Healthier Options For Our Kids – Why Aren’t We Choosing Them?

Most of today’s families find themselves constantly busy, juggling work, home, and the kids’ school and extracurricular activities.

We often return home late in the evening, tired and looking for quick and easy options for dinner.

For many of us, that includes a trip through the fast-food drive-through, and studies have found that we may not be making the best choices we can for our children.

In recent years, fast-food establishments have introduced healthier options for customers, from salads and lean meats, to fruit and yogurt in kids’ meals.

But according to recent research, when we visit a fast-food restaurant, we’re not usually choosing these options for ourselves or our children.

In recent years, the Food and Drug Administration (FDA), in partnership with other agencies and groups looking to improve the nutrition of our children, set forth new guidelines for restaurants and schools.

Among these new regulations are that calorie counts must be listed on menus in restaurants with more than 20 locations and healthier choices must be offered as an alternative to unhealthy items at fast-food chains and in public schools.

The FDA made note that more than 40 percent of Americans are not just overweight, but obese.

Some of these changes were implemented with former President Obama’s Affordable Care Act and advocacy for changes in school lunch options in the public education system.

The bottom line is that government agencies and health care companies want to work to make us healthier – and save themselves money.

But in the long run, it is our job as parents to model good behavior and help guide our children to make good decisions about their health.

So now that fast food chains like McDonald’s are offering options like fruit and yogurt with kids’ meals, why aren’t parents ordering them?

The Rudd Center released the results of a study that found that most of us purchase a fast-food meal for our children at least once a week, but that only about a quarter of us choose healthy options like fruit over “traditional” sides like french fries.

Beverages fared a little better, with around 59 percent of parents opting for milk or juice instead of a soda, but therein lies another problem.

The sugar content in chocolate milk, juice, or even yogurt being offered as options may be almost as high as the soda.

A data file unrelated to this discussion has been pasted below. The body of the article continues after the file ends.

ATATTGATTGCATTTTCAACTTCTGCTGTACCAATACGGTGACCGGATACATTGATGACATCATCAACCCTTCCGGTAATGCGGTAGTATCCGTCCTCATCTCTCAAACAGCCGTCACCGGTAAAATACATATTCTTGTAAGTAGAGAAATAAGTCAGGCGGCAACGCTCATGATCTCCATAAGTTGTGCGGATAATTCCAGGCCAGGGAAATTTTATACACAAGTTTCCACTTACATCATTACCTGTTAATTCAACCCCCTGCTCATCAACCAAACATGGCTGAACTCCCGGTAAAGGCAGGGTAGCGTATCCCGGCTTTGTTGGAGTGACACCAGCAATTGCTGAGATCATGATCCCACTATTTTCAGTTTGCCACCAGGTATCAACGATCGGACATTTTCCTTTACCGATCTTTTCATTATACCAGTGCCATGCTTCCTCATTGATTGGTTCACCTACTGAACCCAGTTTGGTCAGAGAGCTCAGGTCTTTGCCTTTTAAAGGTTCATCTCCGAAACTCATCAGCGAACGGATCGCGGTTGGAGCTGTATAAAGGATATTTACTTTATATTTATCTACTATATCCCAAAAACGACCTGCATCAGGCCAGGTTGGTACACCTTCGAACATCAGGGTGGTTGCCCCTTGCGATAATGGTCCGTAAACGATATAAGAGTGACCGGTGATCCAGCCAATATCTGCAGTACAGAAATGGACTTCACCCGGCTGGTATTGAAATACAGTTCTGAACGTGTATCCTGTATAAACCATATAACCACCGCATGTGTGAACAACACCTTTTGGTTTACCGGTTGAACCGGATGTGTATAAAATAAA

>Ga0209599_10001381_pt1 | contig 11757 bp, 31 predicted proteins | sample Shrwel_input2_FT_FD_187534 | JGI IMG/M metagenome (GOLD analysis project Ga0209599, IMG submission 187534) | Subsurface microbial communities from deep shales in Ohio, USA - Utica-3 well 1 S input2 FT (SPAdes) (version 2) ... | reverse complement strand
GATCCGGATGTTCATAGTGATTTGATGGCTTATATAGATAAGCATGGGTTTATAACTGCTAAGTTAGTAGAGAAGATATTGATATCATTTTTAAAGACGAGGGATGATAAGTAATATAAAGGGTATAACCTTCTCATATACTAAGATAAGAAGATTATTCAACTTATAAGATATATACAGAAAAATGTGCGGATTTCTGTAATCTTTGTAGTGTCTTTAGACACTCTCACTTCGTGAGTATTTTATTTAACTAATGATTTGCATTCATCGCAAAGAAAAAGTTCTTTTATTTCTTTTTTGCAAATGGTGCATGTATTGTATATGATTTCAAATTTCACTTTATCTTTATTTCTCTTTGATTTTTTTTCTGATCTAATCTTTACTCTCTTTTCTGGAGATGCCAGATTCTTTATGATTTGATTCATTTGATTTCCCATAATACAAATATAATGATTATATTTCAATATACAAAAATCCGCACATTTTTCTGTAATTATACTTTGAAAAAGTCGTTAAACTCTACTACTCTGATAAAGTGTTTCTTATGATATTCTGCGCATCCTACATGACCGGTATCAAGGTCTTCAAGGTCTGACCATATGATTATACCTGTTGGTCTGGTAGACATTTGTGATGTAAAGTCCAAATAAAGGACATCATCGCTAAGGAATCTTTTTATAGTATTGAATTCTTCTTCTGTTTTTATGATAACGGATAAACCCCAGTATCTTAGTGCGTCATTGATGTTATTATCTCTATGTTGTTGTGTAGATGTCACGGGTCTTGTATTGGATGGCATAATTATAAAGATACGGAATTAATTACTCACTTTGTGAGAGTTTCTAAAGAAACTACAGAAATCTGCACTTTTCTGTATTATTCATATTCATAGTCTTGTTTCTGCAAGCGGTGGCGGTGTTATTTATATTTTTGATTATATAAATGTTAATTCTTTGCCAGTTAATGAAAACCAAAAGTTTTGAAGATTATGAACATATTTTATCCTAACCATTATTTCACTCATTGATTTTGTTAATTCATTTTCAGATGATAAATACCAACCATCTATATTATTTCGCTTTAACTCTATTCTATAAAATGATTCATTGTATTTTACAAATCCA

The study also found that employees of fast-food chains are often defaulting to soda and fries with a kid’s meal instead of making a point to offer every parent a healthier option.

According to CBS News, Nina Crowley, Ph.D., a registered dietitian nutritionist and health psychologist, said we still need to “move the patterned eating behaviors of kids in a better direction.”

“We know from the greater body of literature on choices, that to ‘nudge’ someone towards something healthier, making them ‘opt out’ is more difficult, and they often stick with the default,” she stated.

Some chains are making changes, but it may not be enough.

McDonald’s, for example, makes parents specifically ask for soda over milk or juice, and temporarily removed their chocolate milk from the menu earlier this year until they could replace it with a lower-sugar option.

But they are also one of the chains that promised to completely remove soda as an option in kids’ meals and has yet to do so.

Nutritionists who have weighed in on why parents aren’t taking advantage of the changes offer a few reasons.

Many parents will typically choose healthier options for younger kids, 2-6, but not for older children who they say prefer the fries and soda.

Another belief is that parents allow their kids to have the unhealthy choices because a fast-food meal is a rare treat, but childhood obesity numbers seem to say that our children are eating poorly far more often than once in a while.

And some of it stems from what we expect, and are used to, from fast-food chains – and, of course, their marketing techniques.

“Fast-food restaurants smell like french fries, they have soda logos and photos of burgers and desserts. It’s not easy to select the healthier option,” said Jennifer Harris, the lead author of the Rudd Center study, according to NBC News.

Soda and french fries are far cheaper for these chains to sell than milk, fruit, and yogurt.

And, of course, it always seems like that’s the case with our food options.  Healthy foods are far more expensive than sugary and fried foods — and when profits are on the line, restaurants may not be pushing too hard for us to choose something better.

Another researcher said, “We need to stop pushing what’s the norm in this country, that soda and fries are the meal for kids. Healthy options need to be the default.  It helps support parents to make healthy choices for their kids,” according to NBC.

The bottom line is that parents are the soldiers on the frontlines of this battle.

Fast-food meals should be served sparingly, as a special treat.  Parents can also let their children know that a fast food “meal” is not an adequate lunch or dinner and should be eaten in moderation, just like candy or desserts.

Fast-food chains know what most Americans crave – fattening, salty, and sugary foods – and they will continue to peddle these products over healthier options.

Convenience often wins out when we are tired and rushed after a long day, and despite the changes made by restaurant chains, the responsibility for teaching good eating habits lies with us.

Do you think fast food chains should make more changes to their menus, or do you think the ultimate responsibility lies with us as parents?  Leave us your thoughts.





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